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All high-performing account-based marketing tactics in 2023 depend on deep account insight. As more marketers and sales teams turn to ABM strategies, you need to perfect your account intelligence to have a chance of standing out. From targeting accounts that are most likely to convert to aligning sales and marketing with the right content, data needs to be at the center of the program, informing every decision. 

Yet many marketers take a general, surface-level approach to using customer data. In this article, we’ll explore the critical rules of ABM through the lens of data, providing you with advice on those essential data points for each step.

1. Define your ideal ABM target account 

In the bid to win sales’ buy-in for your ABM framework, it can be easy to over-promise and fail to lay ground rules on the disciplined approach you need. Without this clarity, sales are likely to drop too many accounts in your lap, many of which might be the wrong kind. The expectation that ABM can work magic on cold accounts must be squashed; the key to avoiding that is understanding, through data, what signifies that you’ve found the right account.

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So before any real account-based marketing tactics are underway, sales and marketing need to agree on their ideal customer profile (ICP). This means understanding what the perfect customer, or in this case account, looks like in terms of its size, revenue, and needs. Analysis of our biggest, most valuable customers is a great place to start. 

Most companies will already know their ICPs, and the discipline is no different in ABM. “What changes is the fidelity to it, the degree of rigor applied to it. You really cannot get too specific,” Joe Chernov, Chief Marketing Officer of told the Content Marketing Institute.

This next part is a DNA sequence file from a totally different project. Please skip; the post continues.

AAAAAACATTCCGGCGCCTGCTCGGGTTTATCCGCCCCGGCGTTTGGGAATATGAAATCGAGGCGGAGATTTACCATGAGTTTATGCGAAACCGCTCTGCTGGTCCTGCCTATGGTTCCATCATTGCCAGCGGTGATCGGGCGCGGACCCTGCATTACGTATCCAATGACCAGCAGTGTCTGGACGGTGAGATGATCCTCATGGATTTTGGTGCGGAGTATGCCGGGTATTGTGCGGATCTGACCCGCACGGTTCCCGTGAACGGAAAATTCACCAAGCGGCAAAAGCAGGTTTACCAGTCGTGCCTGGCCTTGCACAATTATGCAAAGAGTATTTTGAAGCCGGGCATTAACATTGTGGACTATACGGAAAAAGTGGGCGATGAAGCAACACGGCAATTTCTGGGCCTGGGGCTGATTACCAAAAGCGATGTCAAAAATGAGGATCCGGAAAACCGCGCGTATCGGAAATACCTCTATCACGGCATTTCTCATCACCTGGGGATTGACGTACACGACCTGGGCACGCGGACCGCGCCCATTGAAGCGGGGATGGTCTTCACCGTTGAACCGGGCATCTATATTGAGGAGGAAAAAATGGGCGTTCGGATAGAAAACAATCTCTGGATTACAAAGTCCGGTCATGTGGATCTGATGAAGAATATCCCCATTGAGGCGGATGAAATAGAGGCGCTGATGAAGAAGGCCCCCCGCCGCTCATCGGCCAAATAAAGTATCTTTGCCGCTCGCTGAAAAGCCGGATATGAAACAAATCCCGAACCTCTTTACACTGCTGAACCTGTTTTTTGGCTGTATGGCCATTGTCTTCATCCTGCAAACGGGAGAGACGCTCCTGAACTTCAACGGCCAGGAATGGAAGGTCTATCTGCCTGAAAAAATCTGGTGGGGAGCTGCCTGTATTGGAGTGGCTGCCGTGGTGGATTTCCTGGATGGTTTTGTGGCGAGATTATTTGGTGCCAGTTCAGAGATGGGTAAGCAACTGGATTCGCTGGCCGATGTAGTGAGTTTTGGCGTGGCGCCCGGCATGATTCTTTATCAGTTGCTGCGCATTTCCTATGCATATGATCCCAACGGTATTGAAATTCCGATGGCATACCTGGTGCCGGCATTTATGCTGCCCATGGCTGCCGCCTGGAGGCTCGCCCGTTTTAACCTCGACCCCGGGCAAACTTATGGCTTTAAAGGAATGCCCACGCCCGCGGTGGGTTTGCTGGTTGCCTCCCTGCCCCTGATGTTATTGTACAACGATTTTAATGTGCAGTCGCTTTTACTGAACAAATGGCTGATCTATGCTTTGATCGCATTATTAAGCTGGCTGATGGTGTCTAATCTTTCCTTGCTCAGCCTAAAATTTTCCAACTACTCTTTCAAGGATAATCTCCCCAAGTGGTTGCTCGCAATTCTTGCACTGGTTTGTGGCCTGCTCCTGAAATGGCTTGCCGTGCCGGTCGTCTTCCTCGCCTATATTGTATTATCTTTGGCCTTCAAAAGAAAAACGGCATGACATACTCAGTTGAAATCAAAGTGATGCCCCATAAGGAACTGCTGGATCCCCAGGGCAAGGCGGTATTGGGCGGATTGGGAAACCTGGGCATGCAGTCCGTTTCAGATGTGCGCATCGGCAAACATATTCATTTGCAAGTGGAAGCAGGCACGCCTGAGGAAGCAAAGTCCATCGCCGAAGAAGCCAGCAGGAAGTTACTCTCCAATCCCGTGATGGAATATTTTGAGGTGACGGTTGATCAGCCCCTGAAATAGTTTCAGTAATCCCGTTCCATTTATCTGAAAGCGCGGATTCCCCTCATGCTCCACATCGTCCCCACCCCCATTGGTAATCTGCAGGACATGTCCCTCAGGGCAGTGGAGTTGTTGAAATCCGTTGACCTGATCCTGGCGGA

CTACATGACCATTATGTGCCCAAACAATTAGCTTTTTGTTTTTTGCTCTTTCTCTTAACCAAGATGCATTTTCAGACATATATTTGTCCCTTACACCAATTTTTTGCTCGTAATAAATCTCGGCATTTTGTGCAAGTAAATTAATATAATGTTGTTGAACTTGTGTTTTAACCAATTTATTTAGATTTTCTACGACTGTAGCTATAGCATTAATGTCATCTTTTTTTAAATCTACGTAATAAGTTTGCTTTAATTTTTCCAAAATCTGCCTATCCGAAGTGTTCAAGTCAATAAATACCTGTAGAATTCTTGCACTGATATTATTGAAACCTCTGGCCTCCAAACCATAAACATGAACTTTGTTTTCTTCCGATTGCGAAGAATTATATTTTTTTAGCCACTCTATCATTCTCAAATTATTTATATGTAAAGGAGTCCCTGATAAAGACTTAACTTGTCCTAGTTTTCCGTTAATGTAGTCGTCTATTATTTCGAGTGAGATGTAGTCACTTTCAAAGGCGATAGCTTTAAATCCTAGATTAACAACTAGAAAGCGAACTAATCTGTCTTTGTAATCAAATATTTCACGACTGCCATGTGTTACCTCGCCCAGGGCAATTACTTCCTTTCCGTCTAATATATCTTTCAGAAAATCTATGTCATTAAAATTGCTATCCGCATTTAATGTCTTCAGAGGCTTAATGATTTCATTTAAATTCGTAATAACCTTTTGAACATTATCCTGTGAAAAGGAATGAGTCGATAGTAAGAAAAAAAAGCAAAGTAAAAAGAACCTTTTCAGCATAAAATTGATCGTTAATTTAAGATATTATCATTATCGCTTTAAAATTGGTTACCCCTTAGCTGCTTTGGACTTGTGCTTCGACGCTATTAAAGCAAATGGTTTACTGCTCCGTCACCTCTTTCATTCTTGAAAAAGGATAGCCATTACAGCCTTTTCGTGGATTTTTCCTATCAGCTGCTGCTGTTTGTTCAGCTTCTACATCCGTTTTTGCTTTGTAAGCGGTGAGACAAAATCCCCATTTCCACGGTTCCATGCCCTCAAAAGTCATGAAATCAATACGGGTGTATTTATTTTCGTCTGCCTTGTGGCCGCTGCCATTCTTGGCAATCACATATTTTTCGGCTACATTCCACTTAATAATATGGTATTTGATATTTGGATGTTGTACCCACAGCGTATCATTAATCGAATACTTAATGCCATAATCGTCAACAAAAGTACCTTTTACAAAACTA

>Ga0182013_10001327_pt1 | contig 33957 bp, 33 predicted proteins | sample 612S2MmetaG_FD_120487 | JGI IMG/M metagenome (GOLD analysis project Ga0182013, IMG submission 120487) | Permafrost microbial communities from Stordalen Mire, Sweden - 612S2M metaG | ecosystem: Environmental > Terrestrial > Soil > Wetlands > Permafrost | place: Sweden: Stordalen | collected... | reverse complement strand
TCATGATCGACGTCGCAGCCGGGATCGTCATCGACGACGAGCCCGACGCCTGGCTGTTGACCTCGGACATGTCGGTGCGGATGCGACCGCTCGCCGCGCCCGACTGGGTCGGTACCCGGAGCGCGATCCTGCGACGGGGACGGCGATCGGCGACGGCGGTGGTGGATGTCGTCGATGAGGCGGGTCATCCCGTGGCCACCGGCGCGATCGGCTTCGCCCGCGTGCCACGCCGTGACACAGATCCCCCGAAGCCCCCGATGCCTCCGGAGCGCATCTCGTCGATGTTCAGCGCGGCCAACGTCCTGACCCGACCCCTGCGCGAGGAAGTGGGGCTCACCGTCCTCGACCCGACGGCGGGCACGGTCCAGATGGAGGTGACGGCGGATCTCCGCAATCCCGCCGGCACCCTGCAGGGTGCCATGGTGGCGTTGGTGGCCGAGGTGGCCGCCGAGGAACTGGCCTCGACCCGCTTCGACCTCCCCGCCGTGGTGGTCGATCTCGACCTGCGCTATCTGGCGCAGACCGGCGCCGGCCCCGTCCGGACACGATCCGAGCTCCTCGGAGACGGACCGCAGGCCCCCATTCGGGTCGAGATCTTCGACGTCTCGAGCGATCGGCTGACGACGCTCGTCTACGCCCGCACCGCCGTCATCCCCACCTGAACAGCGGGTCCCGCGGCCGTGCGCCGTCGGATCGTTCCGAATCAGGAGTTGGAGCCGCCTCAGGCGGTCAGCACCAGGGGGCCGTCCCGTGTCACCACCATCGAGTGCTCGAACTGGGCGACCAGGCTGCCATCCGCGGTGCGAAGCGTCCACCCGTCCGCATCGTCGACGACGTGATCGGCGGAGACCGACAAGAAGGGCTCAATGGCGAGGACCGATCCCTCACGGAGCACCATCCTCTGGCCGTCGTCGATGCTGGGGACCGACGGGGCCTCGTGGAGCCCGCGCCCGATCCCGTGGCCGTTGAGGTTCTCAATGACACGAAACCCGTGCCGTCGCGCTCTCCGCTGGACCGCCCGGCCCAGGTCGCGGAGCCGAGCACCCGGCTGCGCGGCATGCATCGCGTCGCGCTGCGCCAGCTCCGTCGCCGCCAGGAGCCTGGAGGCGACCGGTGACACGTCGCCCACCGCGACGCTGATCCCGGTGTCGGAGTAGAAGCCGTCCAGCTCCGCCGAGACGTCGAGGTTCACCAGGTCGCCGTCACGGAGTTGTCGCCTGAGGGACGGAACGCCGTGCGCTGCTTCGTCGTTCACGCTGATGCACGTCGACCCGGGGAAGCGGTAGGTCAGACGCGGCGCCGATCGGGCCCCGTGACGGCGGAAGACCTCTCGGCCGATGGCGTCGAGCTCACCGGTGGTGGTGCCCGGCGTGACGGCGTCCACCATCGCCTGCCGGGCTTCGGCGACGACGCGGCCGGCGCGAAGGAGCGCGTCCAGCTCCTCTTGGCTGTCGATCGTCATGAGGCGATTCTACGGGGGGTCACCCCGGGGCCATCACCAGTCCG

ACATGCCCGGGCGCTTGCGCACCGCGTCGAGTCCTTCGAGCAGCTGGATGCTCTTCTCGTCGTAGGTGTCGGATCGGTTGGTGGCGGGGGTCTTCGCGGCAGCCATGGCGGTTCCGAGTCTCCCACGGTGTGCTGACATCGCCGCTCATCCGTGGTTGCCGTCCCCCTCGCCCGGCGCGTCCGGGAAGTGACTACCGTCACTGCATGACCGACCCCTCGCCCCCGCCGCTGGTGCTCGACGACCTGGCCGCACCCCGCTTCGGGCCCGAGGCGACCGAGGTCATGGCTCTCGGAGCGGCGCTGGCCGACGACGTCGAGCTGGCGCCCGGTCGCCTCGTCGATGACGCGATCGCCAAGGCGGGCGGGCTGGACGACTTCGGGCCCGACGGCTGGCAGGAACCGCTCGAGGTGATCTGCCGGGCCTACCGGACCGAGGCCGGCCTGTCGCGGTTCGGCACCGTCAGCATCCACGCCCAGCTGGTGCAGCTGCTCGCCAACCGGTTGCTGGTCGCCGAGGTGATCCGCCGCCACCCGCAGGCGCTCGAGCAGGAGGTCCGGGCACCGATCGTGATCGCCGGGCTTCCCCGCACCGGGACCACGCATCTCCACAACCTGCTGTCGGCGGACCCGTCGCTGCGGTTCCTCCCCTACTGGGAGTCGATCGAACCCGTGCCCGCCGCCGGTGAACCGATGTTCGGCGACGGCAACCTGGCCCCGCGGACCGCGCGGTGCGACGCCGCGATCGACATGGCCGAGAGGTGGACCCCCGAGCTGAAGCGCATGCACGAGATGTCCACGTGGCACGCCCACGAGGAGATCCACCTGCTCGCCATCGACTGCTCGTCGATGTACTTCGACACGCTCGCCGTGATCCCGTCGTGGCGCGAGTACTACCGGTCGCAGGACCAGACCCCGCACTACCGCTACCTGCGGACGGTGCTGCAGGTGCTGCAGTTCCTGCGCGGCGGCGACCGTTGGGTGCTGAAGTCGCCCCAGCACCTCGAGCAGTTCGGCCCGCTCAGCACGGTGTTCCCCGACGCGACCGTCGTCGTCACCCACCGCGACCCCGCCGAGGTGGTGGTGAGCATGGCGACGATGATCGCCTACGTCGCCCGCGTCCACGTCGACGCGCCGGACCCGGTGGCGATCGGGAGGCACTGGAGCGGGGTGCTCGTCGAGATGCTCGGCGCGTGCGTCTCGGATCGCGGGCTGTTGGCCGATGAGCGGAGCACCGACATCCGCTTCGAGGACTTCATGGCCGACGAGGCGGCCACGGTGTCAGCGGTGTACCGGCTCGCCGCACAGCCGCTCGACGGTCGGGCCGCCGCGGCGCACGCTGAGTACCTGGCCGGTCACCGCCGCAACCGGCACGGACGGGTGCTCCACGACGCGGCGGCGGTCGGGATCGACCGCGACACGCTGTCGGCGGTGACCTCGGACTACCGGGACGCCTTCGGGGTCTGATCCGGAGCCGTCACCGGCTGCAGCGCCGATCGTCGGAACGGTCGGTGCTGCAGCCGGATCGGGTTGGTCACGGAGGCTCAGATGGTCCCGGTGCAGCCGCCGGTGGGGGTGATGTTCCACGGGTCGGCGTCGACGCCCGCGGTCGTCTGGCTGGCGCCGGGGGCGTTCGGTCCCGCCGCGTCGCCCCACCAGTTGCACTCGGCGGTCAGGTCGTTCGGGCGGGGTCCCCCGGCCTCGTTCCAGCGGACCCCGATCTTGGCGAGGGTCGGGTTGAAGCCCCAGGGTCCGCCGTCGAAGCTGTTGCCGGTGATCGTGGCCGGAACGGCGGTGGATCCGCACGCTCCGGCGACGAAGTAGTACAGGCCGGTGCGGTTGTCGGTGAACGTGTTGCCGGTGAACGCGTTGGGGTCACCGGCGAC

Chernov cautioned that you “really have to think about it [IPCs] in the plural,” because while you may find that the junior person who is scanning your site for fees doesn’t fit your IPC, they belong to a company that fits your ideal account criteria. 

2. Lead qualification for your ABM framework

Another data point sales and marketing must agree on within their ABM framework is what qualifies as a lead.

“It’s critically important for these two teams to be working in absolute lockstep,” says John Ecke, MD for Informa Engage. “It starts with agreement on the specific accounts to target, and then how to divide and conquer the responsibilities while staying tied at the hip.” 

Emma Moorman, Senior Product Manager at Informa Tech believes that this alignment starts with having shared goals and definitions. “When sales and marketing pivot to ABM, measurements can’t be about MQLs anymore. It’s about an aligned go-to-market strategy on agreed target accounts, of which we know the buying committee is bigger,” she says. 

“By definition, MQLs create separation between sales and marketing. One team fulfills its goal and passes it to the next. In an aligned approach, the focus isn’t the MQL, but high-intent leads that sales and marketing have defined and qualified together,” says Moorman. “This creates the right focus on qualified pipeline and close rates.”

Chernov goes one step further to say that in ABM, even leads qualified by a collaborative approach are just people “untethered” to an account. In ABM those individuals need to be matched to a company, so Chernov’s approach is to focus more on ‘marketing-qualified accounts’ than individual leads.